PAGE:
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Holistic Health And Performance with Andy Tsz Chui Chan

Everything is interconnected, and diet doesn't matter if we aren’t taking care of our mental and physical health. You can’t talk about mental wellness without mentioning the need for movement or diet wellness without mentioning the impact of stress on the digestive system.

Table of Contents

My guest today is Andy Tsz Chiu Chan.  Andy is a Certified Strength and Conditioning Specialist, educator, and presenter from Hong Kong. He holds a Master’s degree in exercise science from Concordia University Chicago. Andy has a genuine passion for making a positive impact in the fitness industry through learning and sharing different unique methodologies. Drawing on his master’s degree in exercise science and influenced by his 10-year stay in the United States. Andy has a unique outlook on health and athletic performance. You’ll find hints of traditional Chinese medicine integrated into his training philosophy, where harmony between all aspects of life is a prerequisite to optimal health,  performance, and wellbeing. Let’s see how he Gets up, Dresses up, and Shows up!

Andy’s Journey and How He Got into Chinese Medicine and Fitness Space

At 2:04, we start with Andy sharing his journey and how he got involved in Chinese medicine and the fitness space. According to Andy, we live in a day and age where information abundance seems closer to the point of drowning. Search online for ways to become faster, healthier, stronger, and happier, and you will be bombarded with so much information. Andy’s job as a strength and conditioning coach, educator, presenter, and now an author is to help others deconstruct all this information so that no one has to waste time doing things that hinder their athletic performance. In addition to personal training, Andy also does coaches’ training with National Academy sports lessons and in his workshops, where they work on various aspects of training.

How To Know If a Coach Is Qualified and Can Be Trusted

There are so many coaches out there, and everyone is tagging behind a fancy title. So how do you know if a coach is qualified and can be trusted? Andy shares that the principles are the same for all coaches. First, start by looking at the qualifications. We often think that qualification doesn’t matter because of the big gap between implementing what we learn in school versus real life. However, Andy argues that if a coach has the qualifications, this is proof they can put more effort into knowing the actual knowledge behind what everybody is doing. Second, you need to know if the coach is a good listener. Not many of us are taught to be active listeners. So, when you stumble on someone who can listen to you without thinking about their next client, lunch, or day, this makes them relatable and trustworthy.  To learn more, tune in at 03:42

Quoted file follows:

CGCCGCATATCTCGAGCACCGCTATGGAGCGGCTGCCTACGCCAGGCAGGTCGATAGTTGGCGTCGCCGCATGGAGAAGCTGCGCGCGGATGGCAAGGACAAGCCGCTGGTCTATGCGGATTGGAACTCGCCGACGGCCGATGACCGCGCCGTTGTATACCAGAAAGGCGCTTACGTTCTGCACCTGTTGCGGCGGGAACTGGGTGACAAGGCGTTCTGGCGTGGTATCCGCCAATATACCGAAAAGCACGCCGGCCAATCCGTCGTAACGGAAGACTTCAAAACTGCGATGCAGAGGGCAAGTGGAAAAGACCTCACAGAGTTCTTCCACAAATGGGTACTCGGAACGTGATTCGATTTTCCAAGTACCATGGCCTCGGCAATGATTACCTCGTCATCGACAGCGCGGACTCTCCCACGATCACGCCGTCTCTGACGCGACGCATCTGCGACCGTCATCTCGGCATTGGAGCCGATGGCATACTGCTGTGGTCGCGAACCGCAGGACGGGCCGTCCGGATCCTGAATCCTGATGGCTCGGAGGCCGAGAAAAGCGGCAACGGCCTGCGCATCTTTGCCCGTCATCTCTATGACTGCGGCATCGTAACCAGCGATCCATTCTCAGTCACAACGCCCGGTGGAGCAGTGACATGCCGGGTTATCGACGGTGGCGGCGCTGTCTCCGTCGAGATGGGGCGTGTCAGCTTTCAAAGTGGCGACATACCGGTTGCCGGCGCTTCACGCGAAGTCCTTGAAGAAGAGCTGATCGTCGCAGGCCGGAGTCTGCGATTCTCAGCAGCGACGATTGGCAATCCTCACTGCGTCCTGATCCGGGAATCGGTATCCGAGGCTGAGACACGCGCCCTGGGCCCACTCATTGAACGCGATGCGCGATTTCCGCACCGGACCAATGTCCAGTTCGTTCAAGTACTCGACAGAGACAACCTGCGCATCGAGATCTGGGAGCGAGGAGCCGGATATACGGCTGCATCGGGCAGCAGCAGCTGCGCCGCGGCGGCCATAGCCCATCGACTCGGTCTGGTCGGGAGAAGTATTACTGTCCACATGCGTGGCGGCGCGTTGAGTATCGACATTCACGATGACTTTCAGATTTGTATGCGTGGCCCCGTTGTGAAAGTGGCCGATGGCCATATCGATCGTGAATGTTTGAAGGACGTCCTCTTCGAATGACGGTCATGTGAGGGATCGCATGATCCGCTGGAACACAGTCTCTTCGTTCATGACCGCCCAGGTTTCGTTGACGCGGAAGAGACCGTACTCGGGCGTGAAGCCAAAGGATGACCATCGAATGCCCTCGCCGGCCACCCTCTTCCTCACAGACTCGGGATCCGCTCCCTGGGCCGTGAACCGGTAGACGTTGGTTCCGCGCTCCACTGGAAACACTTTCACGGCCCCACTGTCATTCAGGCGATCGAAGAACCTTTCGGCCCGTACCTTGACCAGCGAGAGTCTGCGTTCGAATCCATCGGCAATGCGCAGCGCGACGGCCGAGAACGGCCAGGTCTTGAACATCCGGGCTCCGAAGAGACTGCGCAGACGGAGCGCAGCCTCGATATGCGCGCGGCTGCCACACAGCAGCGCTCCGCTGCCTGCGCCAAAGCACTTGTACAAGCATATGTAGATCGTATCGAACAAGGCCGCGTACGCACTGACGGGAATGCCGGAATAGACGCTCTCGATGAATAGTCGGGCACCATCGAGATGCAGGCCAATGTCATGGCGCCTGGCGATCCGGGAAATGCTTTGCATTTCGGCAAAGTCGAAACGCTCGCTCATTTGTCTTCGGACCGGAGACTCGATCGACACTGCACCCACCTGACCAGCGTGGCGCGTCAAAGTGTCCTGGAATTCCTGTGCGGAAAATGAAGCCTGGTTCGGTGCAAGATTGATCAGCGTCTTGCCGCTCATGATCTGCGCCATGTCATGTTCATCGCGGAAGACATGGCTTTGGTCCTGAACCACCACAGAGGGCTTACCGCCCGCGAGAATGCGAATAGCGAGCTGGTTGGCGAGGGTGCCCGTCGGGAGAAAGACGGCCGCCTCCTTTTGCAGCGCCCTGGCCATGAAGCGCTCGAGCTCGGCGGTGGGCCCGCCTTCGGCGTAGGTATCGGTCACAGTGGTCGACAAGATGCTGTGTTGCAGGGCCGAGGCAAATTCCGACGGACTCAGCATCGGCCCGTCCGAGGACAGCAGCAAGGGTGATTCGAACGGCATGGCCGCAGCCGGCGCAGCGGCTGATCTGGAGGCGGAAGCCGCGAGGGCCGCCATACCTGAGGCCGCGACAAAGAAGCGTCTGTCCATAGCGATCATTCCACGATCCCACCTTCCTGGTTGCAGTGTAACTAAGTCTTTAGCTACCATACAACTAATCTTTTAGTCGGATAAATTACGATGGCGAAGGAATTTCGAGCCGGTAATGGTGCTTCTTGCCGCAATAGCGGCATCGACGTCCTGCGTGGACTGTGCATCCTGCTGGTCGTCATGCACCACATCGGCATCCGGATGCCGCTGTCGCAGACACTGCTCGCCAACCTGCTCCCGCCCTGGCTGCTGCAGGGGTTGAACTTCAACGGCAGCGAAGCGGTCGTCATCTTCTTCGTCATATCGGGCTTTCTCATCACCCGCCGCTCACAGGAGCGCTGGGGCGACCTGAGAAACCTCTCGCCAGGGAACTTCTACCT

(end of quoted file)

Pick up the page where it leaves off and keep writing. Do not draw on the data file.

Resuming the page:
Andy's Training Philosophy and His Focus on Movement

At 06:09, Andy shares his training philosophy and what it aims to achieve. They do a lot of move and balance training, and instead of focusing on isolated muscle training, they focus on movement patterns. Their polarity of working out is to develop a skill inside the gym that their trainees can transfer to life outside the gym. So, if you can move better inside the gym, you can definitely move better outside the gym. However, if we are just training on the machines, you can have the best-looking quad or pec, but it will not make you pick up your groceries or get things to the car easier. In the move and balance training approach, Andy trains people better coordination and balance so that they can move better and perform better in the field.

Traditional Chinese and How Andy Integrates It into Fitness

Andy shares that in 2016, in Olympics, Michael Phelps had Cupping signs on his back that made people crazy over this Acupuncture technique. Andy grew up in Hong Kong with the technique, and when he was doing his masters, it was one of his projects. Andy wanted to find out the efficacy of cupping. He did his research and found two perspectives: the western style and the traditional Chinese medicine (TCM) style. However, in the US, Chinese medicine was presented as weird and mysterious, and no one could have explained to him the tangible benefits of TCM. Inspired by his entrepreneurial spirit, Andy collaborated with Chinese medicine practitioners to unpack it in a language that people could understand without coming out as weird. He spent some years learning and found that TCM is based on the simple premise that good health relies on harmony between different aspects of life. Since then, Andy has been using this holistic approach in his training and looks at diet, emotions, and training.